When he wasn’t drunk, Nora said her father would still threaten to hit her mom, or he would punch the wall in anger. “If she cooked dinner wrong, he’d get really upset,” she said. “No one else would see it as a big deal, but he would call her sexist names and even swing his hands at her. It’d be times when he wasn’t drunk either.”

Her father was aggressive all throughout her childhood, either towards her mother or towards her. “Whenever I made a mistake, he overdid the disciplinary stuff,” she said. “I imagine if parents yell a little bit, it would be okay. But his wasn’t a healthy amount.”

When Nora was one year old, Nora’s mother left her abusive husband and moved to a women’s shelter with Nora. Within a year, he convinced her mother to come back with promises to treat her differently and stop drinking. Nora’s two brothers were born shortly after.

Nora, who now had siblings to care for, felt that she could not help herself or her mother. “For a while, I believed that it was okay for him to get mad, that my mom was probably wrong, or that she should’ve just cooked dinner right,” she said. “I thought they loved each other, and I just wanted to feel like a family. He’s my dad, and I still love him. But I decided that I just didn’t feel safe in that environment.”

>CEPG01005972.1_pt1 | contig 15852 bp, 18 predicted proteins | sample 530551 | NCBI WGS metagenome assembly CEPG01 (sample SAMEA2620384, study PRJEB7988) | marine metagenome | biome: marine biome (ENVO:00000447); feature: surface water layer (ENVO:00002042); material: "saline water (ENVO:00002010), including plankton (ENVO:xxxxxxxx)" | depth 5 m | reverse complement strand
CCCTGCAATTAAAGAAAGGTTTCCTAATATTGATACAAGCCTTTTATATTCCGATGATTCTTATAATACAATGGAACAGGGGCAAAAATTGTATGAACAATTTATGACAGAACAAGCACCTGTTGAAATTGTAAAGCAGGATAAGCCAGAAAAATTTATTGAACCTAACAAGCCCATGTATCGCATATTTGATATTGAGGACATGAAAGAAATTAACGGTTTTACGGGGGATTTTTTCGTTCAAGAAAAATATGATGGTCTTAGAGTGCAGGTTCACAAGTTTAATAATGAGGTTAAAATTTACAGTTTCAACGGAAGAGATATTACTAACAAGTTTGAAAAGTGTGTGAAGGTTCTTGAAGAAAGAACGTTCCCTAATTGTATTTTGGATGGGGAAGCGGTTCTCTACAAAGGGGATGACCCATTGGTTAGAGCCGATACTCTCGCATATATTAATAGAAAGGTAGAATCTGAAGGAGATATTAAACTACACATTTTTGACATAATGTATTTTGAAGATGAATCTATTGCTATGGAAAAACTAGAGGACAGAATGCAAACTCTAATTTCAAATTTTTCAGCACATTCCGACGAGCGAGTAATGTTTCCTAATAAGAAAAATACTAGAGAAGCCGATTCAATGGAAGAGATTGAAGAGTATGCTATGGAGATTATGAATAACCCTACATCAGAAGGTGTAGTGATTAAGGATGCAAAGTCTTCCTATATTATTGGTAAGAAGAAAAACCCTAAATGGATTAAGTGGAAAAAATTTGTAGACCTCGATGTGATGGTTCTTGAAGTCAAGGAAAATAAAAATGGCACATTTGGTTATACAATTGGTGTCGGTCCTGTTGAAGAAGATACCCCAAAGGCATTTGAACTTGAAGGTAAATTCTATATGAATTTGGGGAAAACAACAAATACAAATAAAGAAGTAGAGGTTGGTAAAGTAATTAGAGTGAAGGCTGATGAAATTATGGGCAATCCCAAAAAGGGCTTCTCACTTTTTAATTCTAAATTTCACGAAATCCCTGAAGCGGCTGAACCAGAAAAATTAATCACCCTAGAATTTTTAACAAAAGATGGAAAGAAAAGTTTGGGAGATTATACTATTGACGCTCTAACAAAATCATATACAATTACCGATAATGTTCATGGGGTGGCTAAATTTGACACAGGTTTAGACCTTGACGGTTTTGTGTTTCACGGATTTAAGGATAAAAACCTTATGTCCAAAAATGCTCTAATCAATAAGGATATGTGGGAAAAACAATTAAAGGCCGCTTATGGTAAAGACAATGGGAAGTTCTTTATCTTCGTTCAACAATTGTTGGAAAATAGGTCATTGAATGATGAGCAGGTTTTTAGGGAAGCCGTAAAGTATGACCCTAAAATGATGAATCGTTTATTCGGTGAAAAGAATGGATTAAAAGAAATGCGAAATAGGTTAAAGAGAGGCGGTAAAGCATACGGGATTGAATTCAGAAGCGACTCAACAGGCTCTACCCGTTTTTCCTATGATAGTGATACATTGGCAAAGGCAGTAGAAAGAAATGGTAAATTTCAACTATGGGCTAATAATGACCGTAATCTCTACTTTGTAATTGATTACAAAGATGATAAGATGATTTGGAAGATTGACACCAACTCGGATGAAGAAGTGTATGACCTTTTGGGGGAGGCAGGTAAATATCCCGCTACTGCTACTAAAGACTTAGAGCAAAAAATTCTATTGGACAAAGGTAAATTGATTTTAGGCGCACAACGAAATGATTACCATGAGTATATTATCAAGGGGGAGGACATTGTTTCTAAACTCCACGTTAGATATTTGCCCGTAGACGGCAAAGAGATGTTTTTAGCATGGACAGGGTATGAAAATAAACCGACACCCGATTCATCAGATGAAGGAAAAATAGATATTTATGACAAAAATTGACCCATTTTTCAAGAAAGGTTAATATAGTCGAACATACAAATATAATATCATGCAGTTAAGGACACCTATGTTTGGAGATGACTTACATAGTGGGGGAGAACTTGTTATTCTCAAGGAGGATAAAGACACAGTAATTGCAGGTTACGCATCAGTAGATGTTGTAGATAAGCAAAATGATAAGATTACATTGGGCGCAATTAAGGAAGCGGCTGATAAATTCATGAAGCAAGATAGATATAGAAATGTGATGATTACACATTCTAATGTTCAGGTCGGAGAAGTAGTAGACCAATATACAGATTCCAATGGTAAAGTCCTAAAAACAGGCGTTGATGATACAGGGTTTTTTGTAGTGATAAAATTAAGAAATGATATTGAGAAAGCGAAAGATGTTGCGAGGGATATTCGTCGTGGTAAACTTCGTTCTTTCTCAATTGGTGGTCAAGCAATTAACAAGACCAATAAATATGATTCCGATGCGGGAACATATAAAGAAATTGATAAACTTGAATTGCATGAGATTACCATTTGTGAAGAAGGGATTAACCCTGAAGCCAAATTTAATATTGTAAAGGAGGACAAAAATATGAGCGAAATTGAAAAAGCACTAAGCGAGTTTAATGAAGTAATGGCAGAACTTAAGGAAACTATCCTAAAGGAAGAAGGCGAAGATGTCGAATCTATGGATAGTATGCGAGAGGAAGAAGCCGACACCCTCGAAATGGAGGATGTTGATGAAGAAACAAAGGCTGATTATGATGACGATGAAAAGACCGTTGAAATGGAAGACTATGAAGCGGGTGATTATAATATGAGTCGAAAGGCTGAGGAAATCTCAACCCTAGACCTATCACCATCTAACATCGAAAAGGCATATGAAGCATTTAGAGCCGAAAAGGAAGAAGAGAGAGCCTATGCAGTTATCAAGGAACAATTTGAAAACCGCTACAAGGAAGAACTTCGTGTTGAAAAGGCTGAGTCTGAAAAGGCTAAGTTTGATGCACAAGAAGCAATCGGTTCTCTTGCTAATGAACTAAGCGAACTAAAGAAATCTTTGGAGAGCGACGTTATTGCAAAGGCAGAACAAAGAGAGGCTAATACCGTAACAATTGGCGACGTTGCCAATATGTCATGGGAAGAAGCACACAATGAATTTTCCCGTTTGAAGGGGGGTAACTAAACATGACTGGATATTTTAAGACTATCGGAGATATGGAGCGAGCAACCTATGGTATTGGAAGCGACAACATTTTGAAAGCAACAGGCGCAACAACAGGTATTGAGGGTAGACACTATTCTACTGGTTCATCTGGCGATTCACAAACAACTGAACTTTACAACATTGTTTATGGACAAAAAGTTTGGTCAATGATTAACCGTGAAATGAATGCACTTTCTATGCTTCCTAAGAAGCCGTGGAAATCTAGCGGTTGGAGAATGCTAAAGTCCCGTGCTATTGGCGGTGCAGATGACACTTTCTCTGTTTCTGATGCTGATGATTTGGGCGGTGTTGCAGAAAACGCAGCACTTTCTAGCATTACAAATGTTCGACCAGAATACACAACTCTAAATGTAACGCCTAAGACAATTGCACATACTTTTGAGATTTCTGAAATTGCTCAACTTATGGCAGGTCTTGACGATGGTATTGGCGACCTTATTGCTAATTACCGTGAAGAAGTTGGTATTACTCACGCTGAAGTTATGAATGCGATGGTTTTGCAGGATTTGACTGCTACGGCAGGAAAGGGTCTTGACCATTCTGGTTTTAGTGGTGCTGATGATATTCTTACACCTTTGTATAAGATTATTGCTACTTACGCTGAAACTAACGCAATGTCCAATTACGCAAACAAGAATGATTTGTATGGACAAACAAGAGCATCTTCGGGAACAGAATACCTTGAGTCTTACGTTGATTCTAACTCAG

Another Lowell student, a current senior, here referred to as Phoebe because she requested that her real name not be used, is a survivor who grew up in a similar situation, as her mother was also a victim of physical, emotional, and verbal domestic violence. Phoebe did not witness the abuse for long, since she was young at the time. She said that she only has vague memories of her life with her father. “I just remember running,” she said. “We had to get as far away as we could get.”

For a while, Phoebe’s mother was hesitant to leave, as her husband was in control of their finances. But it was difficult for her mother to picture raising her kids under such abusive circumstances, especially since Phoebe’s older sister had witnessed the abuse for much longer than Phoebe had. She began staying in homeless shelters with her mother and sister.

Another young woman, Daisy, who also requested that her real name not be used, is a survivor whose experience shows the risks of domestic violence that immigrants can face. She is a recent immigrant from China, currently attending college in San Francisco, and was referred to us by the Asian Women’s Shelter.

Daisy was in a mentally abusive environment for a long time. “As immigrants who spoke limited English, we felt hopeless and needed help, but nobody was there to help us,” Daisy said.